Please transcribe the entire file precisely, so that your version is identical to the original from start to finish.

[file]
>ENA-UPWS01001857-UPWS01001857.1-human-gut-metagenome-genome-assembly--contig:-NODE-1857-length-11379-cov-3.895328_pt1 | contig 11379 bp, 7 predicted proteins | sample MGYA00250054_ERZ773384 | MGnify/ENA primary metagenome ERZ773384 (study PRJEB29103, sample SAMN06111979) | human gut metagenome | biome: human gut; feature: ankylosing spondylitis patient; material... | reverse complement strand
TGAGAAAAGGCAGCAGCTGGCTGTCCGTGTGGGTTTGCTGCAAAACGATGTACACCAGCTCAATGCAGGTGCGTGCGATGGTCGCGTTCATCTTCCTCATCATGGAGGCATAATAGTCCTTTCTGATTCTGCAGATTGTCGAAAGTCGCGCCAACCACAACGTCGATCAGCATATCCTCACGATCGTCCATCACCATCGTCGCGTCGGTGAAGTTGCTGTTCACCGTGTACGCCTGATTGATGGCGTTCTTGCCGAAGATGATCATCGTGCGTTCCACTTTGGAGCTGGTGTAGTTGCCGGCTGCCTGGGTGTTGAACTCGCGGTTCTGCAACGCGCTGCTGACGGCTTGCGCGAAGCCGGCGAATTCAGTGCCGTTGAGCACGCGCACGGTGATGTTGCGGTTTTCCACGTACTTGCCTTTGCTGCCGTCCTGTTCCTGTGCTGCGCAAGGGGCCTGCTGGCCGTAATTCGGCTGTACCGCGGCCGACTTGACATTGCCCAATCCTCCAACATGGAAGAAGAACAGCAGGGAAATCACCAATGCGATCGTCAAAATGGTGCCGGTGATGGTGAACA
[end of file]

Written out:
>ENA-UPWS01001857-UPWS01001857.1-human-gut-metagenome-genome-assembly--contig:-NODE-1857-length-11379-cov-3.895328_pt1 | contig 11379 bp, 7 predicted proteins | sample MGYA00250054_ERZ773384 | MGnify/ENA primary metagenome ERZ773384 (study PRJEB29103, sample SAMN06111979) | human gut metagenome | biome: human gut; feature: ankylosing spondylitis patient; material... | reverse complement strand
TGAGAAAAGGCAGCAGCTGGCTGTCCGTGTGGGTTTGCTGCAAAACGATGTACACCAGCTCAATGCAGGTGCGTGCGATGGTCGCGTTCATCTTCCTCATCATGGAGGCATAATAGTCCTTTCTGATTCTGCAGATTGTCGAAAGTCGCGCCAACCACAACGTCGATCAGCATATCCTCACGATCGTCCATCACCATCGTCGCGTCGGTGAAGTTGCTGTTCACCGTGTACGCCTGATTGATGGCGTTCTTGCCGAAGATGATCATCGTGCGTTCCACTTTGGAGCTGGTGTAGTTGCCGGCTGCCTGGGTGTTGAACTCGCGGTTCTGCAACGCGCTGCTGACGGCTTGCGCGAAGCCGGCGAATTCAGTGCCGTTGAGCACGCGCACGGTGATGTTGCGGTTTTCCACGTACTTGCCTTTGCTGCCGTCCTGTTCCTGTGCTGCGCAAGGGGCCTGCTGGCCGTAATTCGGCTGTACCGCGGCCGACTTGACATTGCCCAATCCTCCAACATGGAAGAAGAACAGCAGGGAAATCACCAATGCGATCGTCAAAATGGTGCCGGTGATGGTGAACA